Have you ever travelled a road in your wider neighbourhood and realised that it was probably the first time you’d done so? It happens to me with alarming frequency – alarming, because it indicates how much there is to discover, how much to learn and experience.

The reason for my going all ruminative at the head of this essay is that I used to write a column for a magazine that decided to change its format overnight, and summarily dispensed with my services. It’s the sort of thing that happens often in British journalism – and American: my former colleague John Harlow, once the Sunday Times’s man in LA, gave up his peach of a post to become editor of the renowned Palisadian in that city, only to lose his job virtually before his bum had reached his seat. The last column I wrote was never used and rumination was my perambulating epilogue. It was about perambulation, too; about meandering, literal and metaphorical.

As a journalist, reflection and writing are not so much in my blood as in my head, as I wait for the words to skelter down to my fingertips, which hover expectantly over the laptop keyboard. (It used to be a typewriter, but that’s long gone after a period in which the last remaining one sat defiantly –  and fallaciously – in the corner of the newsroom like the past refusing to take its leave but becoming ever more distant.)

One of those paths least, or never, taken is fanciful, back to a place of birth and upbringing that existed before boundaries were changed. Borders are always man-made, and take little account of history and geology. The one between Monmouthshire and Gloucestershire, for example, is along the river bed of the Wye, just in case anyone was thinking of hiking it without wetwear. The waters of the Wye have never taken the slightest notice of boundaries, climbing tidally twice a day from the Severn estuary to Brockweir before turning tail and slipping back into the Channel again. On such a tide, Wordsworth once slipped from Tintern to Bristol at the prow of a Wye ‘trow’.

I began work for the Monmouthshire Free Press newspaper in Pontypool at the start of my career, occupying a newsroom not much bigger than a telephone kiosk with three others. One of them was Adrian Hearn, a contemporary of mine at West Mon School, who later worked for Thomson Newspapers and also played full-back for Pontypool RFC. The joke was that Jack Salter, editor of the Free Press, insisted that Adrian stuffed a notebook and a draper’s pencil stub into his shorts at away games so that he could scramble a report for the paper on the Monday. Apocryphal tales are often the best. I recall Adrian’s being told by phone that he’d been capped for Monmouthshire and ringing his family to tell them the good news.

That Monmouthshire no longer exists. Local government boundary changes placed Pontypool in Torfaen and re-defined Monmouthshire as the mostly verdant eastern region, losing its county rugby team in the process. The old, larger Monmouthshire was also known as Gwent, a name still used in several contexts, which must perplex newcomers in possession of a map and raring to go.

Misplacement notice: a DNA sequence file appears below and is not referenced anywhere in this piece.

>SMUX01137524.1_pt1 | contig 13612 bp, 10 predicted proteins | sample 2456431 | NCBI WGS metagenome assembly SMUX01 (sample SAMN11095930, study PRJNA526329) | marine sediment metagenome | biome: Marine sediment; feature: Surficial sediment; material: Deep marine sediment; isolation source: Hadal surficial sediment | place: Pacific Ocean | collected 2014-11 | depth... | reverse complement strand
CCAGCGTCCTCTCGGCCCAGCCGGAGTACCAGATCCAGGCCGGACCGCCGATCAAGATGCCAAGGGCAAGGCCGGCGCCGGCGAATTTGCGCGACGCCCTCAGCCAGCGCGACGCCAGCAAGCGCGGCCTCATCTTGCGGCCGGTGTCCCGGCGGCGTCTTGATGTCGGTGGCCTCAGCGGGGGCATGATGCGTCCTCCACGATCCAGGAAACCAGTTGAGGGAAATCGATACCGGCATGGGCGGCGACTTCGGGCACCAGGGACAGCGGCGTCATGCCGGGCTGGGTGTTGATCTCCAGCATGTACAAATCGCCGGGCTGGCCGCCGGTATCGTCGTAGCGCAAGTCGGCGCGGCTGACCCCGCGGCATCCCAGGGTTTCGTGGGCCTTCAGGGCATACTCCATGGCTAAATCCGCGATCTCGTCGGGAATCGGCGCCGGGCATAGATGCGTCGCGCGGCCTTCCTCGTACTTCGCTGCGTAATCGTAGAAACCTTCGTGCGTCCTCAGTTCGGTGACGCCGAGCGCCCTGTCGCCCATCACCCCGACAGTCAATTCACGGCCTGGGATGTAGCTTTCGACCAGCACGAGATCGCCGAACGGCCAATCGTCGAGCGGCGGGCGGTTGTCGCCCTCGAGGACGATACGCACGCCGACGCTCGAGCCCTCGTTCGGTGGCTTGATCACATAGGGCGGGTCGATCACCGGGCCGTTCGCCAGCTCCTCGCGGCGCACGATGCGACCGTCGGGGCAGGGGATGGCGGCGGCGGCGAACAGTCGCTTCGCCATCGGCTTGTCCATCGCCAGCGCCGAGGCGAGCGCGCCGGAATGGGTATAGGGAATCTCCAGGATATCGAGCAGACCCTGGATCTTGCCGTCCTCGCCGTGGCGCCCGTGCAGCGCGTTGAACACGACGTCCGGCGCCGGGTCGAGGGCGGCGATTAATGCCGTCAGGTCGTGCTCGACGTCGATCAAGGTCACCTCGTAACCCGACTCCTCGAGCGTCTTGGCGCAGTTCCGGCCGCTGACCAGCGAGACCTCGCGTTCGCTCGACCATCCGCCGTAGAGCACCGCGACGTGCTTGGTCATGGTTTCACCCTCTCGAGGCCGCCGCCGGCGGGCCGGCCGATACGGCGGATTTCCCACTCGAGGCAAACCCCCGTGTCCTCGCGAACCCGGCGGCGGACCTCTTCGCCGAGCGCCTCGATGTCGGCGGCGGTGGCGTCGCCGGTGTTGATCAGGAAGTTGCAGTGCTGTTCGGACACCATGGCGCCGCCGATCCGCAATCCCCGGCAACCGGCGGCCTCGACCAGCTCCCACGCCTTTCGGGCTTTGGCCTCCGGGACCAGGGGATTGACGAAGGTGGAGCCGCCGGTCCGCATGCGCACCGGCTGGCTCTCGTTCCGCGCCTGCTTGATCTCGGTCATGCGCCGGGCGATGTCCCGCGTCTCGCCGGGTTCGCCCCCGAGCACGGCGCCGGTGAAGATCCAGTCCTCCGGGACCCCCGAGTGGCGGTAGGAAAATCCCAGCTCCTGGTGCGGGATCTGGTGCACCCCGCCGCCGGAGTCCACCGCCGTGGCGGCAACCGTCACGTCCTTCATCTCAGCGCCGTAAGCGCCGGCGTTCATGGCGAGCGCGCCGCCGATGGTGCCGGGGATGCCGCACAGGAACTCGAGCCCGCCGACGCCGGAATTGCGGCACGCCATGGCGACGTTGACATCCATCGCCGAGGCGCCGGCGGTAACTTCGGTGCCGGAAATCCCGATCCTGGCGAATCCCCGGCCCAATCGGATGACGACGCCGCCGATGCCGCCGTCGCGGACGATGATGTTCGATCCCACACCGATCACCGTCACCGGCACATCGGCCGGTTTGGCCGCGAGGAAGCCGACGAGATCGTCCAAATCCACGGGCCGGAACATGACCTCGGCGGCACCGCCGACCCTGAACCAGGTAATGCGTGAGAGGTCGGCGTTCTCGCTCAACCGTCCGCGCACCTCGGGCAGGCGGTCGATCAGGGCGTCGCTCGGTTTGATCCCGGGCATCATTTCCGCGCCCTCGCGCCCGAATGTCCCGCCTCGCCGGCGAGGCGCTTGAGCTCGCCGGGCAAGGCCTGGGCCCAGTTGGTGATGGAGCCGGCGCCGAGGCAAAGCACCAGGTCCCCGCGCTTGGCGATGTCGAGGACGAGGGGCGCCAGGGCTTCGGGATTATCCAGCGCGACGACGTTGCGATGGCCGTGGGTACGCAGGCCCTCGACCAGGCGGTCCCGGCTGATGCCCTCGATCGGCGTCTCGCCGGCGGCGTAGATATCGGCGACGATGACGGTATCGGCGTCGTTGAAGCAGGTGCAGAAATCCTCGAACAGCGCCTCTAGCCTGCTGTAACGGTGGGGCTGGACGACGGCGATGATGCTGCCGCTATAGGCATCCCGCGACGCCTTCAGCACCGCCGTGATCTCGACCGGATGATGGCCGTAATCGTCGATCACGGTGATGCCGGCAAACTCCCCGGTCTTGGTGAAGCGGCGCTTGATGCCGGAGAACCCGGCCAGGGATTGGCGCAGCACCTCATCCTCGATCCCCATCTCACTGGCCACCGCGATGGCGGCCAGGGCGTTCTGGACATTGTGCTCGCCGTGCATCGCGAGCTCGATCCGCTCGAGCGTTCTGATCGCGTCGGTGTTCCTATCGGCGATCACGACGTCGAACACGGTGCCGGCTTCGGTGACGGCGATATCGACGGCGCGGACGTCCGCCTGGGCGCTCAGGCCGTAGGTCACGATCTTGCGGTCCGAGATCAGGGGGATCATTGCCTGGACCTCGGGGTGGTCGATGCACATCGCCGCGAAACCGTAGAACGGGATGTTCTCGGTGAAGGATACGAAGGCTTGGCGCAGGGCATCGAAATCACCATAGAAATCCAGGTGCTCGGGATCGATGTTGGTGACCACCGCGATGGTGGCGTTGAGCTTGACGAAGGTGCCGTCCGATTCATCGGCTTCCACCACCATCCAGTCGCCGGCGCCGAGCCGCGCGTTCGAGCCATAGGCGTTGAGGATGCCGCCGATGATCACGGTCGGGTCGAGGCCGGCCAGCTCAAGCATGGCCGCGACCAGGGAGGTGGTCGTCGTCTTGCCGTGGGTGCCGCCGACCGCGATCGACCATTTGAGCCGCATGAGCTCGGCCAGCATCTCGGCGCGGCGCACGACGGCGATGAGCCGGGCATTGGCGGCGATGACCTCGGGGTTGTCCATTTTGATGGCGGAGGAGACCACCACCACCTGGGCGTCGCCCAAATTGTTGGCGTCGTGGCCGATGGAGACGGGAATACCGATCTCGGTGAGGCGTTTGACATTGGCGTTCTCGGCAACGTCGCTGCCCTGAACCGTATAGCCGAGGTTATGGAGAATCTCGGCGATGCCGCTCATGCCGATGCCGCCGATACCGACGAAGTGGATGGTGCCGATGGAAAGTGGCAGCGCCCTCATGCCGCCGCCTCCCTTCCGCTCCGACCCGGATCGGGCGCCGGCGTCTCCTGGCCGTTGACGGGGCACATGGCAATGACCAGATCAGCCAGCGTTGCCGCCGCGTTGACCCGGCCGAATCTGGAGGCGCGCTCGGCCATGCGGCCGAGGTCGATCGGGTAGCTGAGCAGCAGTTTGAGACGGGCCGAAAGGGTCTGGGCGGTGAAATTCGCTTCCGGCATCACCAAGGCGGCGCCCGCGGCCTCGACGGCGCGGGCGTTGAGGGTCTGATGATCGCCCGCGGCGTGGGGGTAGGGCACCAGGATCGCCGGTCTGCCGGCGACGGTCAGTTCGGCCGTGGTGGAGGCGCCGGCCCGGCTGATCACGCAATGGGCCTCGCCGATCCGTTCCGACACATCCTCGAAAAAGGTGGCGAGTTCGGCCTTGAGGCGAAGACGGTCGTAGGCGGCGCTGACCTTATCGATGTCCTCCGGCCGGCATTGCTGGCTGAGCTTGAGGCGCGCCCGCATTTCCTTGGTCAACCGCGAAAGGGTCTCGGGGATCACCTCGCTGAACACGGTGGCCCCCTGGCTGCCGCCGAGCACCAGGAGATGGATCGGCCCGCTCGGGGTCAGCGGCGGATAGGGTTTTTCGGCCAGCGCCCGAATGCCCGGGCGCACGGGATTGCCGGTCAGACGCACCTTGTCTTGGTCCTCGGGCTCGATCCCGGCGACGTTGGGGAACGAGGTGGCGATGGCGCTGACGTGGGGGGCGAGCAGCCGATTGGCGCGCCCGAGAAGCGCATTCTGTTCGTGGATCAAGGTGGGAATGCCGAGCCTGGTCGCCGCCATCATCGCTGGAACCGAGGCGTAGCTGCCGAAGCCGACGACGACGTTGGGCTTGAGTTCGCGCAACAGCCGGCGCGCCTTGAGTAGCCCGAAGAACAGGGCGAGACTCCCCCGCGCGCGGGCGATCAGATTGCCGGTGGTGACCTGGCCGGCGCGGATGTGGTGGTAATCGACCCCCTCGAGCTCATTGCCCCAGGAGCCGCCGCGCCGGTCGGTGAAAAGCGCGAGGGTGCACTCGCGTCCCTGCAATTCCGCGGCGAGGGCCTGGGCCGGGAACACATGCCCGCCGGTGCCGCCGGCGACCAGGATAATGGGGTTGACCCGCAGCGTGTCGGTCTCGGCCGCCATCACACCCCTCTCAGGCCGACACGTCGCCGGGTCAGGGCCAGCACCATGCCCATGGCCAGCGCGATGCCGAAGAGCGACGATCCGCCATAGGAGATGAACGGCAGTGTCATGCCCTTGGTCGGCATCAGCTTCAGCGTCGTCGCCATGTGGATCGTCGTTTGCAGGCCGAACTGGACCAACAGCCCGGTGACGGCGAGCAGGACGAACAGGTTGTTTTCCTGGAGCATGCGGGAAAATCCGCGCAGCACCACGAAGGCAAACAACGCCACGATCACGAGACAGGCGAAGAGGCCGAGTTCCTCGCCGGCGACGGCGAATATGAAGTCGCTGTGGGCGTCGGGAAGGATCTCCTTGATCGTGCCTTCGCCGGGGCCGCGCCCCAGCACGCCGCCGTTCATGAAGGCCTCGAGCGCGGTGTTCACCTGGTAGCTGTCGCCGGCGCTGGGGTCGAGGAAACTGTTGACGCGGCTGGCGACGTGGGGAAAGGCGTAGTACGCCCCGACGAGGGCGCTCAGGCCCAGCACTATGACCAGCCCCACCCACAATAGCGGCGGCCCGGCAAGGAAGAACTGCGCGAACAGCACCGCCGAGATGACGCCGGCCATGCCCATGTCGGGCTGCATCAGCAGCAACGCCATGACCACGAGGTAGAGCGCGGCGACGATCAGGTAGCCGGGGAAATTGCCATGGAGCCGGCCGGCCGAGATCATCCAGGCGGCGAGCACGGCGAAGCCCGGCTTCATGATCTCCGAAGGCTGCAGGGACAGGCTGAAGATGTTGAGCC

Were the old boundaries in place, I could meander for ever, especially noting the unmarked locations where industrial Gwent segues into rural; not that the countryside is confined to the ‘new’ Monmouthshire. As Alexander Cordell noted in his novel ‘Rape Of The Fair Country’, it wasn’t a long haul to get from a Satanic mill to a place where the only sound was the wind in the willows. It’s always amusing to think that the Monmouthshire-Brecon canal, now so picturesque it could have been designed purely to satisfy Capability Brown’s sense of serpentine design, was an industrial artery plied by horse-drawn narrow boats, the air above the towpath only marginally less blue with the expletives of the boatmen than it was when Irish navvies were excavating it. The Welsh poet Paul Henry has described the canal today as ‘a water feature of its past’.

The past is always a ruin, whether it’s an abbey pulled about by Henry VIII or human memory threadbare with the remembered, the forgotten, and the half-recalled. It certainly can’t be reconstructed in any meaningful way, though one likes to think that the Wye bridges demolished when the passenger railway from Chepstow to Monmouth was closed by Dr Beeching in the early 1960s might be re-built if any plan were devised to open the permanent way again. That permanent way proved to be temporary, if long-established.

It won’t happen, and perhaps that’s just as well. A familiar highway is reassuring, a new one inviting and full of possibilities. I’m speaking figuratively again. But that’s what you do when you’re packing up and moving on, from lockdown to some semblance of the old normality. Normal can never be ‘new’; that would make it abnormal. So not literally: packing up and moving on can be as much in the mind as on one of those roads not yet taken.

Nigel Jarrett won the Rhys Davies award for short fiction and the Templar Shorts award. His story collection, Funderland, was warmly reviewed in the Independent, the Guardian, and elsewhere. He’s written a novel, a poetry collection, and two further collections of short fiction. In 2019, Templar published A Gloucester Trilogy.

LEAVE A REPLY

Please enter your comment!
Please enter your name here